Curricula need to combine the complexity of practice with the fundamentals of the supporting sciences in every year and every semester. This engages students through experiential learning where they see the role of theory in helping them act as better problem solvers. These complex problems will naturally include the four domains discussed above – not necessarily every problem but at least half of them. Students need to learn that engineering is about dealing with complexity and much of the complexity emerges from the social domain. We have already brought much of the technical complexity under our control through software.
Inevitably, students will increasingly use online tutorial systems to learn the fundamentals. These systems will be licensed by universities in the same way that we already license engineering software. Learning at university will be transformed from drafty lecture halls to engineering workshops using sophisticated modelling tools to build prototype solutions to real problems. Students will be actively engaged with communities, interacting with real stakeholders. Anyone who has seen the work of a Formula SAE team knows what this looks like. Given autonomy and a clear sense of purpose they proceed to master both the problem and their disciplinary knowledge. These are the engineers we need for the future.
Professor Roger Hadgraft, FIEAust, is Deputy Dean, Learning and Teaching in the School of Engineering and Technology, Central Queensland University in Melbourne. He is a Fellow of Engineers Australia, and in his previous appointment was Innovation Professor in Engineering Education at RMIT University where he established the Bachelor of Sustainable Systems Engineering degree course. Prior appointments include 5 years as Director, Engineering Learning Unit at the University of Melbourne; 5 years as Director for Teaching & Learning in Civil, Environmental and Chemical Engineering at RMIT University; and 16 years as a Senior Lecturer in Civil Engineering at Monash University.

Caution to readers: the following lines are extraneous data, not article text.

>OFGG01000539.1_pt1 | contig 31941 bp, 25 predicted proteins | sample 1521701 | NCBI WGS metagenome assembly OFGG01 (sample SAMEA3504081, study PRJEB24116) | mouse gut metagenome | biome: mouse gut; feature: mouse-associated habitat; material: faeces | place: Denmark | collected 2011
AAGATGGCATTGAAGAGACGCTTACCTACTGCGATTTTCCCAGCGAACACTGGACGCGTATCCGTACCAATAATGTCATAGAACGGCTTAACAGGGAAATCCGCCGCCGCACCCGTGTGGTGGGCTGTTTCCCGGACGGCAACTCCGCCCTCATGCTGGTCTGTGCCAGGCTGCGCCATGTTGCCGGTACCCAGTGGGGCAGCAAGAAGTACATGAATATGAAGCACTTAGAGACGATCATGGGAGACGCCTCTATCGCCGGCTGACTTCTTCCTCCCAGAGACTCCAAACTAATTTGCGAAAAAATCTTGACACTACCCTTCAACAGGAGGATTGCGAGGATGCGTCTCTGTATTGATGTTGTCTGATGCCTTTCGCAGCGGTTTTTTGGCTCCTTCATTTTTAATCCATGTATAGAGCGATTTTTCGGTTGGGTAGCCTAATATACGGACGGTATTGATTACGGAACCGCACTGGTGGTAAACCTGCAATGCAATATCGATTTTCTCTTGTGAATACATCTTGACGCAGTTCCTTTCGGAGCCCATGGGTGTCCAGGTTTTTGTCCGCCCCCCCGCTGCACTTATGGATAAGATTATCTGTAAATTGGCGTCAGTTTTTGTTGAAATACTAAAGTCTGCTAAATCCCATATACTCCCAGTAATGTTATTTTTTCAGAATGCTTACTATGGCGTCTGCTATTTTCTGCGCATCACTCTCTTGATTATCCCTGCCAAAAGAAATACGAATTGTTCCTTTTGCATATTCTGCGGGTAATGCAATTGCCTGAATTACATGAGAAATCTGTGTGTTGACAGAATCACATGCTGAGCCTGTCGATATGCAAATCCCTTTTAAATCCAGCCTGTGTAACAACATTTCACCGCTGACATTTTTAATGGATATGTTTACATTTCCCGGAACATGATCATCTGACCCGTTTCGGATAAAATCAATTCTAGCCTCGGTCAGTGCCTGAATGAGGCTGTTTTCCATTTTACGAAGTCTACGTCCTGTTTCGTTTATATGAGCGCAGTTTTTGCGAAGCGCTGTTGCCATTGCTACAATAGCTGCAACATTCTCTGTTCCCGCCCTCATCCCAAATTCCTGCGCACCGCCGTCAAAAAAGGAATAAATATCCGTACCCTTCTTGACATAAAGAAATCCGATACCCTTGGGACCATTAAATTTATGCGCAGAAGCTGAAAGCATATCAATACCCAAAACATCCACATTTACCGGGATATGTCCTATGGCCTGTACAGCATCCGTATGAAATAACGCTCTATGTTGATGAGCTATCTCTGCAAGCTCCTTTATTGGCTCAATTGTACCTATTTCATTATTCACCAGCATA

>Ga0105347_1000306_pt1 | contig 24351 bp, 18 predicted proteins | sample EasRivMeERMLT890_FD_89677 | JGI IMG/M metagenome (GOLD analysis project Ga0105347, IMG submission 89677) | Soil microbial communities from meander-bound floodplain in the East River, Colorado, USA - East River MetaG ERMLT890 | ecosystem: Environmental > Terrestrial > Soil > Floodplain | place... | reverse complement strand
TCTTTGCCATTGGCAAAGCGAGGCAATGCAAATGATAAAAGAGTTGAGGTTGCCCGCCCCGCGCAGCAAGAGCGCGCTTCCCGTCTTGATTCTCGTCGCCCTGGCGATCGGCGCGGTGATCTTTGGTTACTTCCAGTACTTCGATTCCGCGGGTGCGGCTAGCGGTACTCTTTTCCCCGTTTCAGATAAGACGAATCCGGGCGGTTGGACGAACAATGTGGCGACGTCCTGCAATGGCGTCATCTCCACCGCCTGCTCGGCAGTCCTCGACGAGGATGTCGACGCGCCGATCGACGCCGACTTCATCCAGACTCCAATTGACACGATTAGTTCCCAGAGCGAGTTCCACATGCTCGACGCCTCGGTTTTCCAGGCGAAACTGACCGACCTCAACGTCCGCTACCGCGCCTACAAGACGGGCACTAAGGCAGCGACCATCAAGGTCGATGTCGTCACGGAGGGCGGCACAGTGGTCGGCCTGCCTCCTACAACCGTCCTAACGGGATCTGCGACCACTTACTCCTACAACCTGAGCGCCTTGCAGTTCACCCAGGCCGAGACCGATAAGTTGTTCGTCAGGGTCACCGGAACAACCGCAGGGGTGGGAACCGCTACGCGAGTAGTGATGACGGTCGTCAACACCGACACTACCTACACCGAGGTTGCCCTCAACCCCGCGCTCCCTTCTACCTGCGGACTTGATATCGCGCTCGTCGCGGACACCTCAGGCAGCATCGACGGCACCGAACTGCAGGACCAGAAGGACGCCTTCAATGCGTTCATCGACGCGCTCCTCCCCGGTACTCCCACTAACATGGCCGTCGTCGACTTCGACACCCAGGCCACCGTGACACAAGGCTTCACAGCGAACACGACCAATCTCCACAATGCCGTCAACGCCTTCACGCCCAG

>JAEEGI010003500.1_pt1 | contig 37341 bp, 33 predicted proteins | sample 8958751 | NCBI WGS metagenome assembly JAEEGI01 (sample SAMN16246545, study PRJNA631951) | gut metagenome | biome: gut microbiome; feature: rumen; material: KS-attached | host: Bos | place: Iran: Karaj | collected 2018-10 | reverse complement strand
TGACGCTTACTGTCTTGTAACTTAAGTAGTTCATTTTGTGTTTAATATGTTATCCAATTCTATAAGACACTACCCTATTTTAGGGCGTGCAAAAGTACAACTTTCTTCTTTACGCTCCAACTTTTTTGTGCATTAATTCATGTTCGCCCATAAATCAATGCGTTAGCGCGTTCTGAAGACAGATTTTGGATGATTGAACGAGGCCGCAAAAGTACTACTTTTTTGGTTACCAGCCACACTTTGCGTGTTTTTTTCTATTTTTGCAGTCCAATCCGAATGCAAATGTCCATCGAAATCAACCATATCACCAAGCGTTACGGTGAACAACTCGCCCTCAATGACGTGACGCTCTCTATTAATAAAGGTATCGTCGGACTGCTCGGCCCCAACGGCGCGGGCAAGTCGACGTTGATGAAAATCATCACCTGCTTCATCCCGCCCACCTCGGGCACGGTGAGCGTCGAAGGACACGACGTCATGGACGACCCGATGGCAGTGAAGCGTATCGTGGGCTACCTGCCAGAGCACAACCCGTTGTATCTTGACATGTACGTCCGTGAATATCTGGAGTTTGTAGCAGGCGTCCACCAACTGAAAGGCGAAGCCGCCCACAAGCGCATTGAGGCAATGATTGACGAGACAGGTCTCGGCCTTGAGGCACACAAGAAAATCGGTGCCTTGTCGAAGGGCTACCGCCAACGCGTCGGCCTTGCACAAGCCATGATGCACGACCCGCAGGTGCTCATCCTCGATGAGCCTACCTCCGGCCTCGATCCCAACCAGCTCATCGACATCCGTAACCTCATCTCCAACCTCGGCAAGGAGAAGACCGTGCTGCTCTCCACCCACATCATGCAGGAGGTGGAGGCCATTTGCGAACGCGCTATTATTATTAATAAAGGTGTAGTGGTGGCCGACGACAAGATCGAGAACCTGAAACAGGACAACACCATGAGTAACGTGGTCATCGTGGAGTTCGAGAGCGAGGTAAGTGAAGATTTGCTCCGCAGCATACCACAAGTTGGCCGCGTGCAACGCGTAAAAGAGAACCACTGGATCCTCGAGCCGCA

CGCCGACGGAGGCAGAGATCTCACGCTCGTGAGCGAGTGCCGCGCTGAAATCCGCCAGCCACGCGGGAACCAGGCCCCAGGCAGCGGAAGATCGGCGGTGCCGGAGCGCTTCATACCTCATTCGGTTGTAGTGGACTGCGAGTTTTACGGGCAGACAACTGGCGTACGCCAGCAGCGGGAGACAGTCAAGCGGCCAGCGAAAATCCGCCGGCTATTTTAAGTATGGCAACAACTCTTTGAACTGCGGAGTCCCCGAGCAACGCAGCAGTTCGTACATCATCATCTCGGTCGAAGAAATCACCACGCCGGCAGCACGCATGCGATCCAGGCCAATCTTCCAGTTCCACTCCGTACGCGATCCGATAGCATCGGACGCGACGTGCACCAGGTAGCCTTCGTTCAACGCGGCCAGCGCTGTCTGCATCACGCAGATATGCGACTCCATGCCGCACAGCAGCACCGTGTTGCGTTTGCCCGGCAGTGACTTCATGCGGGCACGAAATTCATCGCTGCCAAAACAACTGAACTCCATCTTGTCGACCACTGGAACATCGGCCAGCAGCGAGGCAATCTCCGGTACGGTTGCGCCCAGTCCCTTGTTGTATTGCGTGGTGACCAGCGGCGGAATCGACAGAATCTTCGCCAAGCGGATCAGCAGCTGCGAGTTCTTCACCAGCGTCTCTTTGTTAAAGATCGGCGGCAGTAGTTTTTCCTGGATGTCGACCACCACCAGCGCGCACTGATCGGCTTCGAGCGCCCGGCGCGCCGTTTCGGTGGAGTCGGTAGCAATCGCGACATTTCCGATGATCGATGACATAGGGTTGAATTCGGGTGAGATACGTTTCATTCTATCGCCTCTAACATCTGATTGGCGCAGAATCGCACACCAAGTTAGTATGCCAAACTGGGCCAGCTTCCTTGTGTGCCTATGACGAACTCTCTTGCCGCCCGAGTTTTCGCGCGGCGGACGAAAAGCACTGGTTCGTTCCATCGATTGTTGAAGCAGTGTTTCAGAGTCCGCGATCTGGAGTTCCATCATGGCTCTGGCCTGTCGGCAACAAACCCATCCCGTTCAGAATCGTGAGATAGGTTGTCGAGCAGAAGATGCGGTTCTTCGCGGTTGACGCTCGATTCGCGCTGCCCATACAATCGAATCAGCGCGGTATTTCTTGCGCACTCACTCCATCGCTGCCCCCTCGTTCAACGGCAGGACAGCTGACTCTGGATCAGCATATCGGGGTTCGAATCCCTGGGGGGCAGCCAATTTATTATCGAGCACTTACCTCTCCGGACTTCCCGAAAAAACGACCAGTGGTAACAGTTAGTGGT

Speaker: T.L.Prasanna Venkatesan, expert in Humanitarian Technologies
Sustainability thoughts and ideas need to be integrated in our education system early in the learning cycle. Several reports have pointed out how engineers lack a sense of notion about social issues and ecological factors. Sustainability as a direction should be natural to any problem solving approach and our education and academic system have a big role to infuse such thoughts in the coming generations. This session will aim to pose questions on the above lines and inspire healthy discussion. Further the speaker will throw light on some of the leading IEEE Initiatives that attempts to solve the aforementioned problem.
Prasanna Venkatesan is the co-founder of Hubvents where he leads the company’s efforts to power data driven solution to the events Industry. He previously worked with IBM Research where he conducted research on Enterprise People Connections, an effort sponsored by the IBM CIO’s office. He has been volunteering with IEEE on a number of roles. Most recently he is the Chair of IEEE Educational Activities Board (EAB), Section Education Outreach Committee and a voting member of the EAB. He also serves as a member of the SIGHT Steering Committee and multiple other committees of the IEEE.
Speaker: Slobodan Petrovic, Oregon Institute of Technology